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/lit/ - Literature

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>> No.19390276 [View]
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19390276

Fukuyama was right. Complain all you want about his thesis but no one has thought of an alternative to Liberalism in 30 years. You're stuck no matter how much you want to escape.

>> No.19316644 [View]
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19316644

Reminder that there has been 30 years of nonstop coping over this book and no one has been able to disprove his thesis

>> No.18981677 [View]
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18981677

He was literally correct. The modern world inherently develops and mediates into liberal capitalism. Since Liberalism turns people into pathetic cattle however we resembles Nietzsche's Last Men and will probably self-destruct soon. Tell me why people deny this again when it's plainly obvious? Our future is pretty much just a less technologically advanced cyberpunk world.

>> No.18917932 [View]
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18917932

Is Fukuyama right? Are we at the end of history? Is liberal democracy all that's left? Let's talk about in terms of the first world. What could possibly be next except for some different form of liberal democracy. I hate Zizek but I agree with him when he says "it is easier to imagine an end to the world than an end to capitalism". Compared to the past 250 years we are at an extremely stable time in history.

>> No.18725023 [View]
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18725023

What is the single most wrong book ever made?

>> No.18154878 [View]
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18154878

I hate this bastard, because he was right. Nothing interesting will ever happen again and we are stuck with the current systems of power.

>> No.17619171 [View]
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17619171

。。。
does any well known book on modern politics cause more ass hurt than this?

>> No.17505982 [View]
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17505982

Who was right, Fukuyama or Huntington?

>> No.16789723 [View]
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16789723

>>16789684
I mean the idea that history ended with the fall of the Soviet Union and that American-style liberal democracy is the final form of human government (pic related), although there are a lot of parallels between that and the narratives that were floating around post-WWI. The idea that significant political struggle is eliminable is ridiculously hubristic. The best we can do is keep it from going totally savage, and to do that requires a competent, confident, ethical ruling class, which we don't currently have.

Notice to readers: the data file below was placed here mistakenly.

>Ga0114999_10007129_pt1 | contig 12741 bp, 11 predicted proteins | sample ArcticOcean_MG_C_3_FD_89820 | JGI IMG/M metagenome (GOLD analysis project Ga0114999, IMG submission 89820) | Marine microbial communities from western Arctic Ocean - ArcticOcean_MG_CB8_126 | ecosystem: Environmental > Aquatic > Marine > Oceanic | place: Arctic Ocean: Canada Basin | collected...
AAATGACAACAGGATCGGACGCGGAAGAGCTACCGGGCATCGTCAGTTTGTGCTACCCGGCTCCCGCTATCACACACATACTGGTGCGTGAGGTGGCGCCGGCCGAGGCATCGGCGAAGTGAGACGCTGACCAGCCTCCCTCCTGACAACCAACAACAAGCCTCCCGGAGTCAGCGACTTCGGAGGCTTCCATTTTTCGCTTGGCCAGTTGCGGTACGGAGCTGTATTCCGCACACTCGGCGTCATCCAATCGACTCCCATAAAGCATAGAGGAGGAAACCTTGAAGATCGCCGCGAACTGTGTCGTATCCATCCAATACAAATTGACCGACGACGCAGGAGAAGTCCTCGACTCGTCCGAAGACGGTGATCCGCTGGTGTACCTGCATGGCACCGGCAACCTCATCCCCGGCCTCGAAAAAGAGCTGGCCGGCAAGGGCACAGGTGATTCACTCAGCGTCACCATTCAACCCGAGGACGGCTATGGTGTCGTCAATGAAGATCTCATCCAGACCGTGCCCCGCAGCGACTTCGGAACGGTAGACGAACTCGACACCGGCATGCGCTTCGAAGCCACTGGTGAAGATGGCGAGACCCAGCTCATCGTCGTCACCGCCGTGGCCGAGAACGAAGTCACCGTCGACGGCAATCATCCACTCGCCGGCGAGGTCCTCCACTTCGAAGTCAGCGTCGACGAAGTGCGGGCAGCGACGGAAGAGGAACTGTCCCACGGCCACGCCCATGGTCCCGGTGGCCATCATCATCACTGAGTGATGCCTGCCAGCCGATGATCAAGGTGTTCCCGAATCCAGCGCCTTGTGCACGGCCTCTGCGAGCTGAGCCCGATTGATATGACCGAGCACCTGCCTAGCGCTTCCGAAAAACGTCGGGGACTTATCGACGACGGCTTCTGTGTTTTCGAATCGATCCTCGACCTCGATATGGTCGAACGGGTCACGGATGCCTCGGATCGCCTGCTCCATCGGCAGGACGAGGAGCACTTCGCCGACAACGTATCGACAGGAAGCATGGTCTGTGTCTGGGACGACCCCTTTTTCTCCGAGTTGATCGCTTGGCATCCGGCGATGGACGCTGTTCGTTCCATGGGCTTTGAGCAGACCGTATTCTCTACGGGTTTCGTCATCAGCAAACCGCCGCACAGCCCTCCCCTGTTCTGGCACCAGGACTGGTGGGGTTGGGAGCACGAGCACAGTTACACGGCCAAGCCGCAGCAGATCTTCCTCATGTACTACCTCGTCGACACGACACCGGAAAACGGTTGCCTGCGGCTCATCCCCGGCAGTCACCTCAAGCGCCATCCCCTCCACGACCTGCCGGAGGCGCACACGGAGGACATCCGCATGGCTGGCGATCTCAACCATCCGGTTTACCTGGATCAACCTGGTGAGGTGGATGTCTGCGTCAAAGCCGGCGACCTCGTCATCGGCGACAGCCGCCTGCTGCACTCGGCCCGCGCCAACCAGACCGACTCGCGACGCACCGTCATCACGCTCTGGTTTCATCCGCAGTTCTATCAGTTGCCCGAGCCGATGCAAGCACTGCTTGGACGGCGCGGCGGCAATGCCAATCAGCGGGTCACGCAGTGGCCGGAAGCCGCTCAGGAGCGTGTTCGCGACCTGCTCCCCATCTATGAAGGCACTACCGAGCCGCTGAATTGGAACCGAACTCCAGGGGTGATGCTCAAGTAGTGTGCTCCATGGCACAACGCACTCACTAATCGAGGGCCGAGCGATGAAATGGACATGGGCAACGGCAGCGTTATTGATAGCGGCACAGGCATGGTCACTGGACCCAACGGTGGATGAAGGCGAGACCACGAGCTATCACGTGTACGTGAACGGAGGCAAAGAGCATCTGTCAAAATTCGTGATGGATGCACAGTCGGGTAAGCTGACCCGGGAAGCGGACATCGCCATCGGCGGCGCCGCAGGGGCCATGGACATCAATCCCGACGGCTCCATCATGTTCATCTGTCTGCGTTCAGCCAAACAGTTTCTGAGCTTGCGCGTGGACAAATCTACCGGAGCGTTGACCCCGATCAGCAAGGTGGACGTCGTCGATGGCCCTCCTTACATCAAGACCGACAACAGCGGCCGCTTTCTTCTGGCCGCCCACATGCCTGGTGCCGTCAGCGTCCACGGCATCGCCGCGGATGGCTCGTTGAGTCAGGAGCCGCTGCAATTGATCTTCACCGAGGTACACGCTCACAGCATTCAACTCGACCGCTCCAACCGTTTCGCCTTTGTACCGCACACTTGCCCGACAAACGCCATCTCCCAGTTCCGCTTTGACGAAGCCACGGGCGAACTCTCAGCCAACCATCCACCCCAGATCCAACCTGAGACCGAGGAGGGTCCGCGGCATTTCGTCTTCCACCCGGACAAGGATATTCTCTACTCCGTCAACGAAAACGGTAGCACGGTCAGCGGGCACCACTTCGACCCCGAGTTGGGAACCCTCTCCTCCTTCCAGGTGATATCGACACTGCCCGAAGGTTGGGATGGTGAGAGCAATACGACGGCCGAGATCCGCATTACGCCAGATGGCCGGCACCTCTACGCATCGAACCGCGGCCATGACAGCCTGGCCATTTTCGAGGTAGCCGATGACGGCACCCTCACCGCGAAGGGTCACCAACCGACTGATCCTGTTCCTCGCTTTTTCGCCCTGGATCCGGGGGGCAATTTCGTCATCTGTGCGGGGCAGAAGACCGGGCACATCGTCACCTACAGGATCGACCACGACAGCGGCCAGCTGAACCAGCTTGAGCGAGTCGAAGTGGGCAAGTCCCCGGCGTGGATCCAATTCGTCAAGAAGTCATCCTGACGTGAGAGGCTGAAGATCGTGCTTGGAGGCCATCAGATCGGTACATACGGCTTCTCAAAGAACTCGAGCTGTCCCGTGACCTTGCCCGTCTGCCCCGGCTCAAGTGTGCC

>> No.16638079 [View]
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16638079

Would an undergraduate be able to understand this without having read Hegel or Marx?

>> No.16407621 [View]
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16407621

Nothing.

>> No.16332880 [View]
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16332880

The End of History and the Last Man

Was Fukuyama completely misunderstanding Hegelian political philosophy or was this book completely based?

Discuss.

>> No.15571828 [View]
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15571828

woah, so like... that's it then huh?

>> No.14239451 [View]
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14239451

Why does nobody actually bother reading this book?

Just judging by the title and all the offhand remarks about this book, you could be forgiven for thinking Fukuyama was proclaiming a chiliastic Brave New World of the stable monopolar 1990's to last forever. But actually reading it, that's not what Fukuyama wrote at all.

His argument is a lot more subtle, and frankly a lot more depressing. Fukuyama lays out an alternative theory of governability, and shows how different system of government (even theoretical ones) all have to solve a tension between personal autonomy and the need for restrictive organizational hierarchies. This tension is essentially resolved best in liberal democracies, where a strong state constrained by constitutional law and popular accountability occupies a golden mean between anarchy (not the leftist kind) and arbitrary oppression.
He argues that, just like in dialectical materialism, history naturally progresses toward a goal. Only instead of Marx's nebulous future communism, history's end point is a form of "bourgeois democracy".

It doesn't mean history stops happening once we reach it. It doesn't mean things can't regress. Fukuyama's point is that liberal democracy is simply as good as it gets.
He then predicts it's actually going to get a whole lot worse as technology further develops and pulls us away from liberal democracy.



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